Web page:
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Foster-Miller MAARS (Modular Advanced Armed Robotic System)  (Source: Wired's Danger Room)

  (Source: Wired's Danger Room)
Foster-Miller's MAARS system cuts down on friendly-fire accidents

The advancement of battlefield robots is progressing nicely at the Department of Defense. iRobot has already showcased its REDOWL-equipped PackBot which can detect enemy gunfire and the company's SUGV Early is a lightweight variant which is "backpackable."

Foster-Miller is upping the ante a bit with its new MAARS (Modular Advanced Armed Robotic System) robot which aims to eliminate – or at least drastically reduce -- friendly-fire accidents. The 350-pound MAARS uses sophisticated software and GPS positioning to determine where friendly soldiers are located on the battlefield. Once programmed into the MAARS, the robot's machine gun is prevented from aiming towards friendly positions.

According to the Danger Room, MAARS is likewise pre-programmed to not fire on its control station where a soldier controls the unit.

The MAARS is also highly configurable based on battlefield needs. The standard tracks can be swapped out for wheels should the unit need to operate strictly in urban environments. The M240B Medium Machine Gun can also be swapped out for a control arm to lift items (100 pound capacity) detect/defuse roadside bombs or drag wounded soldiers out harm's way.

"Foster-Miller is proud to introduce the new MAARS robot to the US Military personnel who risk their lives every day defending our freedom," stated Dr. William Ribich, President of QinetiQ's Technology Solutions Group.  "The challenge before us now isn’t technological in nature but rather the widespread training of our forces to use this greatly enhanced robotic capability."

Any machine that can keep human soldiers out of direct combat situations is welcomed by the military, so the upgraded fail-safes included with the MAARS is a welcome addition.

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By bighairycamel on 10/9/2007 1:42:19 PM , Rating: 5
Eliminating friendly fire is a good thing, but if it were me, and I was going to die on the battlefield, being "killed by armed robot" would be a pretty cool way to go.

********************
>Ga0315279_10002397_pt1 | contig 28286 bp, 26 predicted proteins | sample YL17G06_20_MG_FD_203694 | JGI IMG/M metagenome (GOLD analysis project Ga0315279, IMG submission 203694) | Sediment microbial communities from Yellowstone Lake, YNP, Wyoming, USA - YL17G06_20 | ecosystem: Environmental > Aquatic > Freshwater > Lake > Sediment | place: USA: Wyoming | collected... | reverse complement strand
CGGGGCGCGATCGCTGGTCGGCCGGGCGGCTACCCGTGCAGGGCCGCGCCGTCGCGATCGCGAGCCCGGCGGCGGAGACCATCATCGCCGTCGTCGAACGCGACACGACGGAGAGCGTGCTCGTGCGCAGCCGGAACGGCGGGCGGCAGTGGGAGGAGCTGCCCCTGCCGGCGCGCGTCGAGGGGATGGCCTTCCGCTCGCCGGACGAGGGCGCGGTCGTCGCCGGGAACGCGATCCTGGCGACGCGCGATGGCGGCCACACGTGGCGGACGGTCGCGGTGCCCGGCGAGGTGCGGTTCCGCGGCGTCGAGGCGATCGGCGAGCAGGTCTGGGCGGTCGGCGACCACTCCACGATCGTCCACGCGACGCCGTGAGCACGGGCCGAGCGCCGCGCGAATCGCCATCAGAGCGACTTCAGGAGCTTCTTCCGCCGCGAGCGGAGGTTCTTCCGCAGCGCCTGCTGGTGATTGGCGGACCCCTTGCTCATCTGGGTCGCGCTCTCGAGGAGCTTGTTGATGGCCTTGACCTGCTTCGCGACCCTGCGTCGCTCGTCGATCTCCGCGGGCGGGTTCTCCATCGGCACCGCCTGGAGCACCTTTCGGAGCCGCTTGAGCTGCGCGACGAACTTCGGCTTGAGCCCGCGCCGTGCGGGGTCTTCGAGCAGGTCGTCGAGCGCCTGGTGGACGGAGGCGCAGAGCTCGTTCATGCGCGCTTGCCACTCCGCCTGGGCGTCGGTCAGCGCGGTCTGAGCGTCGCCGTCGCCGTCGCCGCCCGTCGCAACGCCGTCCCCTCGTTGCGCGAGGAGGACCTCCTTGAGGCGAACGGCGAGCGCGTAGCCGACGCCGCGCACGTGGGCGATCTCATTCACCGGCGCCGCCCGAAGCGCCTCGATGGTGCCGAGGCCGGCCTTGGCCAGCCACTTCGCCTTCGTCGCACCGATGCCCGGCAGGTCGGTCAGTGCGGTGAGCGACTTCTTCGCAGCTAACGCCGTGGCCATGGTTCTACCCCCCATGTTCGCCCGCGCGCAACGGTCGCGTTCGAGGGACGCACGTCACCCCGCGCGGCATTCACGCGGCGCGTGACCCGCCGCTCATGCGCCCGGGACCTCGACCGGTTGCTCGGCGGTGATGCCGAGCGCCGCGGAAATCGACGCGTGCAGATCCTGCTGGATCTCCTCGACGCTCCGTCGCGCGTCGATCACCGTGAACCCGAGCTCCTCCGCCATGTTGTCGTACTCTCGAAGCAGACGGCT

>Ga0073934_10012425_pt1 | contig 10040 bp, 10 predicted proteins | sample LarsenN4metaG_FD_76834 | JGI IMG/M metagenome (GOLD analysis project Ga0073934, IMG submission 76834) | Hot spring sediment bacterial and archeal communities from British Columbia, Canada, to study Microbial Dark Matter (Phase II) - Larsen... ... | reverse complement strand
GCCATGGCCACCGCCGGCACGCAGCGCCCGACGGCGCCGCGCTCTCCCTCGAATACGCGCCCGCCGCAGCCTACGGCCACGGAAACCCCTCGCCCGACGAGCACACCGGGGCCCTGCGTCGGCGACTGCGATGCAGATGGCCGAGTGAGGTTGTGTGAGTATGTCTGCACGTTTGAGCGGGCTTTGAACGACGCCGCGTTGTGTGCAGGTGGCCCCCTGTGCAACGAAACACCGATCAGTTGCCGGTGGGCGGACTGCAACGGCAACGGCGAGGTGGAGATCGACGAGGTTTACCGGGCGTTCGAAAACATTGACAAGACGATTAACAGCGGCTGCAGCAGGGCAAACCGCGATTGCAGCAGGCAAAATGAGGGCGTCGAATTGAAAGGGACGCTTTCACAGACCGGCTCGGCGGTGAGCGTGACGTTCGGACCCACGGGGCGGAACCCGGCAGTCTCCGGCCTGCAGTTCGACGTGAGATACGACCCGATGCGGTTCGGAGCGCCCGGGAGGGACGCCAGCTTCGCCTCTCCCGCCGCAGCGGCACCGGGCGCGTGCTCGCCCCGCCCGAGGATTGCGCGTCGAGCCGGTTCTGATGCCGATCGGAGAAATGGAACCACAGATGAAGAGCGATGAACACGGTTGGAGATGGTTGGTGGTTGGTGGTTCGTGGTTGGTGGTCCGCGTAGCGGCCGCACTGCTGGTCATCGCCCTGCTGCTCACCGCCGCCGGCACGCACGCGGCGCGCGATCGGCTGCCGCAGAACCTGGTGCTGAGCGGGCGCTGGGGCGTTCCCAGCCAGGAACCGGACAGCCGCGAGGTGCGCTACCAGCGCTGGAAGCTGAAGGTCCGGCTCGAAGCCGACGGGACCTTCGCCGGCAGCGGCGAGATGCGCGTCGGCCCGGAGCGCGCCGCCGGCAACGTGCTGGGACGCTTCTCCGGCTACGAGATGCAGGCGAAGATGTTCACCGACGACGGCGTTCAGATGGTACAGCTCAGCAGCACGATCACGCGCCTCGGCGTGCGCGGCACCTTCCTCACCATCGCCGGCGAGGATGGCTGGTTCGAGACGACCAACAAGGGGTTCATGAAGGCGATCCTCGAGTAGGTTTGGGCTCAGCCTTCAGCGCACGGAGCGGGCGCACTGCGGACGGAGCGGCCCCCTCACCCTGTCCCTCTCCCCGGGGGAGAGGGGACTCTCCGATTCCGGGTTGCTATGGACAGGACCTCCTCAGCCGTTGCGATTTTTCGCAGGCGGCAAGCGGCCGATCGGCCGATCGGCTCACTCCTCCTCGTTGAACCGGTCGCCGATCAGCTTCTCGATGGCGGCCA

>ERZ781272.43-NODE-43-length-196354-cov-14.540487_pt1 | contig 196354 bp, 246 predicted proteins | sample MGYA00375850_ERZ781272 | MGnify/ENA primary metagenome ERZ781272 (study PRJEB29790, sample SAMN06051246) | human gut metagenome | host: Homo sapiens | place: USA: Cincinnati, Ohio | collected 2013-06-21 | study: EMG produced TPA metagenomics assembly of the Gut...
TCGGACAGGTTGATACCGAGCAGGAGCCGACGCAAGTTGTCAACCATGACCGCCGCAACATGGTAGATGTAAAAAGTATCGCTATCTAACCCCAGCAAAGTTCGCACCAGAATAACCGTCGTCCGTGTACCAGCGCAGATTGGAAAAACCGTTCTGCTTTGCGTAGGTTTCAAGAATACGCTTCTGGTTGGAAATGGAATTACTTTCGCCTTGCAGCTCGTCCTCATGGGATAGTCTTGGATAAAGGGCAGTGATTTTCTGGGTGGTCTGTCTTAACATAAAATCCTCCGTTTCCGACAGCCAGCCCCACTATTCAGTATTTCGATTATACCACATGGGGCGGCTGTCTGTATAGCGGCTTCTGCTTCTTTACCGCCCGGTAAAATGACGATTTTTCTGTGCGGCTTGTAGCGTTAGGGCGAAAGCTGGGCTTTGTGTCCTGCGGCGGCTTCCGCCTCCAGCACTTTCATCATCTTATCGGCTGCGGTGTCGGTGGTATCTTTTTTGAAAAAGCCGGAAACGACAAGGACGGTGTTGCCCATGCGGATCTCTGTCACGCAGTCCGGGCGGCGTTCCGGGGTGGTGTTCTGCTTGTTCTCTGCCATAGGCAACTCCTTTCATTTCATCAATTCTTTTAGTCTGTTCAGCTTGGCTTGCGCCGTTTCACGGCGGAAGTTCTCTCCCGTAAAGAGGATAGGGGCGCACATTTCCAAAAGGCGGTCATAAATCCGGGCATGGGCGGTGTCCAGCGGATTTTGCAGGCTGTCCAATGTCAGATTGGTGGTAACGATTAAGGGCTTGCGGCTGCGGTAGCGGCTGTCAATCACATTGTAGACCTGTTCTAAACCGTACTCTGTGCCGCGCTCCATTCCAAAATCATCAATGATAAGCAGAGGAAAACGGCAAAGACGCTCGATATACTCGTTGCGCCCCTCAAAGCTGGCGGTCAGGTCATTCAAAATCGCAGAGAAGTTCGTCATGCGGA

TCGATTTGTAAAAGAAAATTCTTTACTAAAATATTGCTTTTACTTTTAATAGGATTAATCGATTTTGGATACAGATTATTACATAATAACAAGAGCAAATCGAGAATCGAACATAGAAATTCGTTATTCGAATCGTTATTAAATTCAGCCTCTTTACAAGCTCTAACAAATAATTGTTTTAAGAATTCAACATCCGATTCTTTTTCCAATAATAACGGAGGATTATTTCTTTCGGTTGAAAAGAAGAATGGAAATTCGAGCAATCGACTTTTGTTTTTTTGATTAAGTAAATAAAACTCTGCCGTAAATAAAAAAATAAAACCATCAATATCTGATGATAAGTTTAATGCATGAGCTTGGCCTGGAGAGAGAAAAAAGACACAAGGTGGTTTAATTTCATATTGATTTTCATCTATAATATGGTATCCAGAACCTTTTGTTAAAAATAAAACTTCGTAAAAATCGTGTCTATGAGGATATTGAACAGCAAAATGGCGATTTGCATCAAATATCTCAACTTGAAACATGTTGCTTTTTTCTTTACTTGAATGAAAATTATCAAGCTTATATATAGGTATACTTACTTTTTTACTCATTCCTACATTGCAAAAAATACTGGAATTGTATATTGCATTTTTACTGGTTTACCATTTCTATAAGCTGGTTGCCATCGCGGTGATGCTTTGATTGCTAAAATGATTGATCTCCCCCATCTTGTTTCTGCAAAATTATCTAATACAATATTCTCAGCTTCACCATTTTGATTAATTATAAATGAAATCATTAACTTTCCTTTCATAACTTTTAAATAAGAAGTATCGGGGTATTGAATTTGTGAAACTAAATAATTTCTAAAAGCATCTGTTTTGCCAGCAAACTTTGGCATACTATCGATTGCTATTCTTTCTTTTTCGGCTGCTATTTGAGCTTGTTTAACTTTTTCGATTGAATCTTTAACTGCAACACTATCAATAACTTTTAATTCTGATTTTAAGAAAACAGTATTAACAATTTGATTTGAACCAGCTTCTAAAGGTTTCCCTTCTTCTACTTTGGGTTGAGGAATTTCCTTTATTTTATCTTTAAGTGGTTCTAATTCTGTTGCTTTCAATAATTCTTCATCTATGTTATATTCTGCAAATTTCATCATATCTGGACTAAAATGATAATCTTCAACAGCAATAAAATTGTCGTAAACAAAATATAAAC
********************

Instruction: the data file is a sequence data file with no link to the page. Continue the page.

RE: Meh
By edpsx on 10/9/2007 1:47:18 PM , Rating: 2
Saw this thing on TV awhile back. Best thing about it is that it puts all the rounds in the same spot until you tell it to move. So unlike a soldier spreading bullets all over there place with a large machine gun, this can do it accurately.

RE: Meh
By Polynikes on 10/9/2007 6:07:30 PM , Rating: 3
I bet a lot of soldiers and Marines would tell you they're still pretty damn good at putting rounds on target accurately. :)

Being a former Marine infantryman, let me tell you the equivalent machinegun to the one that robot has, the SAW, is not hard to fire accurately.

RE: Meh
By feraltoad on 10/9/07, Rating: 0
RE: Meh
By RMSe17 on 10/10/2007 9:32:45 AM , Rating: 2
thats not cool.

RE: Meh
By feraltoad on 11/6/2007 3:29:32 AM , Rating: 2
No fans of Full Metal Jacket here I guess.

RE: Meh
By helios220 on 10/9/2007 2:15:49 PM , Rating: 3
Eliminating friendly fire is a good thing, but if it were me, and I was going to die on the battlefield, being "killed by armed robot" would be a pretty cool way to go.

You can always change your name to "Sarah Connor" and see how it goes for you.

RE: Meh
By DEVGRU on 10/9/2007 3:16:28 PM , Rating: 2
Yeah, but Sarah Conner was never actually killed by a machine, was she?

RE: Meh
By rtrski on 10/9/2007 3:22:51 PM , Rating: 2
Several of them were, in the first movie. Just not the right one.

RE: Meh
By helios220 on 10/9/2007 3:27:34 PM , Rating: 2
The protagonist Sarah Connor was not, however there were several Sarah Connors that got smoked in the first Terminator. The Terminator took out all of the Sarah Connors in the phone book... or almost all.

RE: Meh
By murphyslabrat on 10/10/2007 2:14:47 PM , Rating: 2
What if she was killed by a robot in the future? It's been awhile since I saw "The Terminator" last, but I am pretty sure that the lover-boy in the first one said she died, right?